IT WOULD be an exaggeration to say that rail users have got used to very low annual increases in fares.

Certainly, the last couple of years (with increases of just 0.8 per cent in 2016 and 1.8 per cent from January this year) have been easier to swallow but we have to go back to 2010 to find a year when rail fares actually fell.

That year was a very rare exception; the previous year had seen an increase of six per cent, the following years, 6.4 per cent and 6.2 per cent respectively.

So, the news this week that a 3.6 per cent rise would be imposed from January 1 next year, would seem to be nothing out of the ordinary.

And yet the increase is the steepest for five years and comes at a time when incomes are already being squeezed by higher prices.

The figure is set by the Government and linked to the retail price index (RPI) in July each year.

The change applies to so-called “regulated” rail fares, including season tickets for many commuter routes, some off-peak return tickets on long-distance journeys and “Anytime” tickets.

Although this affects less than half of all fares, it is often a benchmark for the “unregulated” fares – for such as off-peak leisure and first-class – which are set by the train companies across the network.

When the Office for National Statistics announced the figure at 3.6 per cent on Tuesday, it was higher than anticipated by economic forecasters and prompted an angry reaction from many rail travellers.

Rail unions and campaign groups immediately called for the increase to be linked instead to the Consumer Price Index – the Government’s own preferred measure of inflation – which rose by 2.6 per cent in July.

The RMT claimed that its analysis showed that rail fares had risen by 32 per cent in eight years while average weekly earnings had grown by 16 per cent over the same period.

The price of a standard adult 12-month season ticket for travel between Keighley and Leeds, for example, is currently £1,176 compared with £924 in 2010. It will increase by a further £42.34 on January 1, an overall rise of 31.8.

Tim Calow, chairman of the Aire Valley Rail Users Group (AVRUG), said the rise would mean extra costs for travellers and put a squeeze on their spending.

“The use of RPI is to reflect the cost base of the railway industry,” he said. “It does make some sense for the operation of the franchises.

“This, however, doesn’t help customers when their earnings increase is less.

“The cost increase will impact on different people to varying extents.

“The railway will still continue to provide the fastest and most cost-effective means of travel for many commuters to Leeds. We suspect rail will still be used by many leisure passengers.”

In fact, satisfaction with the railways among passengers has been improving. A survey of 27,000 passengers by independent watchdog Transport Focus released just three weeks ago showed a three per cent increase in overall satisfaction across the country.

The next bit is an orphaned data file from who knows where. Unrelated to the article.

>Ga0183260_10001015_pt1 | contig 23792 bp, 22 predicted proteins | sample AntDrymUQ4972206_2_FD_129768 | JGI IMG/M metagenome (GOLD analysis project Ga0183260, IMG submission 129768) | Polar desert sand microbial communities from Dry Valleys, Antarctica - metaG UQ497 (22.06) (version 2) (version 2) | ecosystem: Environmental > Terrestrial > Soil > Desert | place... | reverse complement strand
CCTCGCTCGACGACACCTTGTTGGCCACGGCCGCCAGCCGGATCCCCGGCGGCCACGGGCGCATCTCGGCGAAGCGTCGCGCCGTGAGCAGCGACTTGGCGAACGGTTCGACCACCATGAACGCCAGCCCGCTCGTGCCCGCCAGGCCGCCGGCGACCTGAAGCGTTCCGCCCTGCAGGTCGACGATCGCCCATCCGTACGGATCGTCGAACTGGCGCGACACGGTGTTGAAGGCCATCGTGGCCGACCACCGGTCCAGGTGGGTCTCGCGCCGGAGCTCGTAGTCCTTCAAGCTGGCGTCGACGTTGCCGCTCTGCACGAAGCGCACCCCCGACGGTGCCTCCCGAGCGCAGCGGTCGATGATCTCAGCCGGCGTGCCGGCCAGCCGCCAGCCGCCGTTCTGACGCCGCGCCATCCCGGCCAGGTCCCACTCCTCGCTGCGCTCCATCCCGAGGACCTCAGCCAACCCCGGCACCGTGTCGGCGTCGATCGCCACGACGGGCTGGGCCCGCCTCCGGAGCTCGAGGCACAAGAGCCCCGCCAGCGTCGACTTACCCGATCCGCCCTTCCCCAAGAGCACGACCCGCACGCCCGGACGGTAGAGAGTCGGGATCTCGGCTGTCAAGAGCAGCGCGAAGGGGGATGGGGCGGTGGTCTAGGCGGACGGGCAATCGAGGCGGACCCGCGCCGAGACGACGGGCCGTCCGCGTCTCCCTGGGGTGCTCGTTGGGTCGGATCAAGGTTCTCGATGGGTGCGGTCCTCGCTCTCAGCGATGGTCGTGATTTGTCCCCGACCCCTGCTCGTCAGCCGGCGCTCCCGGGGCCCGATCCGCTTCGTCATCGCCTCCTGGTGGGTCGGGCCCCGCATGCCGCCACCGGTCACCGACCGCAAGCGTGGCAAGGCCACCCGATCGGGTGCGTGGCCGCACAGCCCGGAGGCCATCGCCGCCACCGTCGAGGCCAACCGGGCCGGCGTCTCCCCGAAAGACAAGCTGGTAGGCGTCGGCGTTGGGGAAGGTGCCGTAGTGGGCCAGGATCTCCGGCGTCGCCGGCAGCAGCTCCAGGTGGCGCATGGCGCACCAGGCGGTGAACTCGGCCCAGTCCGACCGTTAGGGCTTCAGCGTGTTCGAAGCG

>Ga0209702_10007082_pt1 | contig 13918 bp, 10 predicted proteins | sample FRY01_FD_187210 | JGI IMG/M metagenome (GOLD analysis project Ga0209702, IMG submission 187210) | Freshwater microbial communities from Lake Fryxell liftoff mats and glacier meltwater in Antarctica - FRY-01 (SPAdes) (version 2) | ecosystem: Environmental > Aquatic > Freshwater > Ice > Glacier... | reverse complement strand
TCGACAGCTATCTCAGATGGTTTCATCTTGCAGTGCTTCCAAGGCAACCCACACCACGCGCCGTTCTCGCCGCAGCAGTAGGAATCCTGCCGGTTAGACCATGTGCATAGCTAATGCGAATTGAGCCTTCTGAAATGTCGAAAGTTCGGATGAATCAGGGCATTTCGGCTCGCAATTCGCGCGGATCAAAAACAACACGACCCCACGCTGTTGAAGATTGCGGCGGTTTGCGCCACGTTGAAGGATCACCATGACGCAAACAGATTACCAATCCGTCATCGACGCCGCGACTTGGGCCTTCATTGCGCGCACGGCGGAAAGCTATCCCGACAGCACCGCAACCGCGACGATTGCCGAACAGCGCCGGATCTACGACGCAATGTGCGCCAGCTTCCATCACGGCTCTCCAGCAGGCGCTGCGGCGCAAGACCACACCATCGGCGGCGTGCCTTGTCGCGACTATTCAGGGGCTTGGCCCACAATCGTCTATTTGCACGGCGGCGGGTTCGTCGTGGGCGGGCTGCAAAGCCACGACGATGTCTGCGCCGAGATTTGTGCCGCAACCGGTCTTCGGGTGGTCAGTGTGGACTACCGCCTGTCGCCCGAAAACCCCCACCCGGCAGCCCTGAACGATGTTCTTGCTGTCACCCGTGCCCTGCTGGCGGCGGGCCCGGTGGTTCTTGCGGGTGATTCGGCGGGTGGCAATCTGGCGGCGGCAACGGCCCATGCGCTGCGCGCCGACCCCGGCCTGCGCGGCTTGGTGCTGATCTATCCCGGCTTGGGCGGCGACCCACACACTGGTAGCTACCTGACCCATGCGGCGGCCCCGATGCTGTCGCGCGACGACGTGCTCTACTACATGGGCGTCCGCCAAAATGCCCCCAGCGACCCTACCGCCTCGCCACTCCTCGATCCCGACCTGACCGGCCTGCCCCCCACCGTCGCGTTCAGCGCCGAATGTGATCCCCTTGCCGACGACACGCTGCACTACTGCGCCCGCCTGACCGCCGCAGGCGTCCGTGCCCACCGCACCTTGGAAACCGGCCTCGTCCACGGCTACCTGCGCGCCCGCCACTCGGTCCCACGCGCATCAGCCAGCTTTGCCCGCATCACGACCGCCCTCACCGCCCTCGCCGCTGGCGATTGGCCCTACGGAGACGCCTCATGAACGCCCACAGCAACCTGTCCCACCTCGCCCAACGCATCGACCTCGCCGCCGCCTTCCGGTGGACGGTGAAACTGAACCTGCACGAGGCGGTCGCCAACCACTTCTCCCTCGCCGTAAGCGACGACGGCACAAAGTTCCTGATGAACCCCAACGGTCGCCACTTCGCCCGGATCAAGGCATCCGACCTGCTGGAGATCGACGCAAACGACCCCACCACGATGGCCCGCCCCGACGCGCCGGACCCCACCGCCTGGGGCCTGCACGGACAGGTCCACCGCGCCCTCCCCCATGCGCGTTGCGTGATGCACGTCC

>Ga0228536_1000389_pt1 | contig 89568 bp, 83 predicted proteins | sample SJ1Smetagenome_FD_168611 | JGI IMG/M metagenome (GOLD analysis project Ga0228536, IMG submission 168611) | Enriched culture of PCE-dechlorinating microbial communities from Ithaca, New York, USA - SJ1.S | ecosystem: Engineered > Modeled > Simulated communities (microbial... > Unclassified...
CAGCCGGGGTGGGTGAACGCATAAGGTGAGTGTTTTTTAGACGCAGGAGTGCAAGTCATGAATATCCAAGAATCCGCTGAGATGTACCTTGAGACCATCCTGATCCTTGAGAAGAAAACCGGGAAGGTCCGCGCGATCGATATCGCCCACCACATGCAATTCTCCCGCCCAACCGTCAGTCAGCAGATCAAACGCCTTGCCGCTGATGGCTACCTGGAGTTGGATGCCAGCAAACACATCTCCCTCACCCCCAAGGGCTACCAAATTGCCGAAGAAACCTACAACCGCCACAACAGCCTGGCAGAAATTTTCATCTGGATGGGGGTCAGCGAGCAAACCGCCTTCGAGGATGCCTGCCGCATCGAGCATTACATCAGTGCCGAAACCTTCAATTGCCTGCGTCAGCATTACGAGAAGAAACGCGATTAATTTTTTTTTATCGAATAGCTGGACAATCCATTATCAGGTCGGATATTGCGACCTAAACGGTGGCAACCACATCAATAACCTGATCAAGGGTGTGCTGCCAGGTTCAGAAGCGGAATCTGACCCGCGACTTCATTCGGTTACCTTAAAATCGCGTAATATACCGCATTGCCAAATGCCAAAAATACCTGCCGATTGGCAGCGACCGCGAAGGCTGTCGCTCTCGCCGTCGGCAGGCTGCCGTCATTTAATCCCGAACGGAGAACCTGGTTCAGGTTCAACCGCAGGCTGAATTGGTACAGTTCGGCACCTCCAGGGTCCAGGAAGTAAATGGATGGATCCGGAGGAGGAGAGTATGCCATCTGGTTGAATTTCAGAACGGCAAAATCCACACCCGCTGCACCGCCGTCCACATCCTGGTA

Sadly, figures for Northern Rail West and North Yorkshire were not included. The Northern Rail franchise was taken over by Arriva (from Serco & Abellio) in April 2016 and there was insufficient data available, although they had previously been broadly in line with the national trend.

Transport Focus, however, placed Northern Rail overall 17th out of 26 rail operators surveyed.

Director David Sidebottom criticised the increase: “Yet again, passengers, now majority funders of the railway, face fare rises next January.

“Commuters do not give value for money on their railways a high satisfaction score – just one third according to our latest survey. So, while performance remains patchy and with pay and wages not keeping pace with inflation, they will feel rightly aggrieved if they are paying much higher rises next January.”

He also called for the Government to switch to using CPI as its inflation measure when setting fares.

“Why is the Government not using its preferred measure of inflation: the one that is used to determine wages and pension increases, and one which is often lower than RPI?” he asked. “Why not use the Consumer Prices Index for rail fares too? Passengers deserve a fairer deal.”

Even the ONS criticised the use of RPI. Spokesman James Tucker said: “The National Statistician has been clear it is not a good measure and we do not recommend its use."

The Government has defended the increases and how they are set.

A Department for Transport spokesman said: “We carefully monitor how rail fares and average earnings change, and keep under review the way fare levels are calculated.

“We are investing in the biggest rail modernisation programme for over a century to improve services for passengers – providing faster and better trains with more seats.

“We have always fairly balanced the cost of this investment between the taxpayer and the passenger. We are driving the industry hard to improve efficiency to ensure we maximise the value of passengers’ and taxpayers’ investment in the railways.”

Paul Plummer, chief executive of the Rail Delivery Group, which represents train companies, said: "Money from fares pays to run and improve the railway, making journeys better, boosting the economy, creating skilled jobs and supporting communities across Britain, and politicians set increases to season tickets. It's also the case that many major rail industry costs rise directly in line with RPI."

Improvements in the railways can’t come quickly enough for the district’s rail users, who are concerned that the increases are not reflected in the quality and number of rolling stock.

Tim Calow said: “We are concerned that promised investment in the Northern network does materialise.

“Overcrowding in our services is a chronic issue and there has been minimal investment for many years.

“Network Rail, Northern and the unions need to work together if the railway is to offer value for money to both rail travellers and the taxpayer.”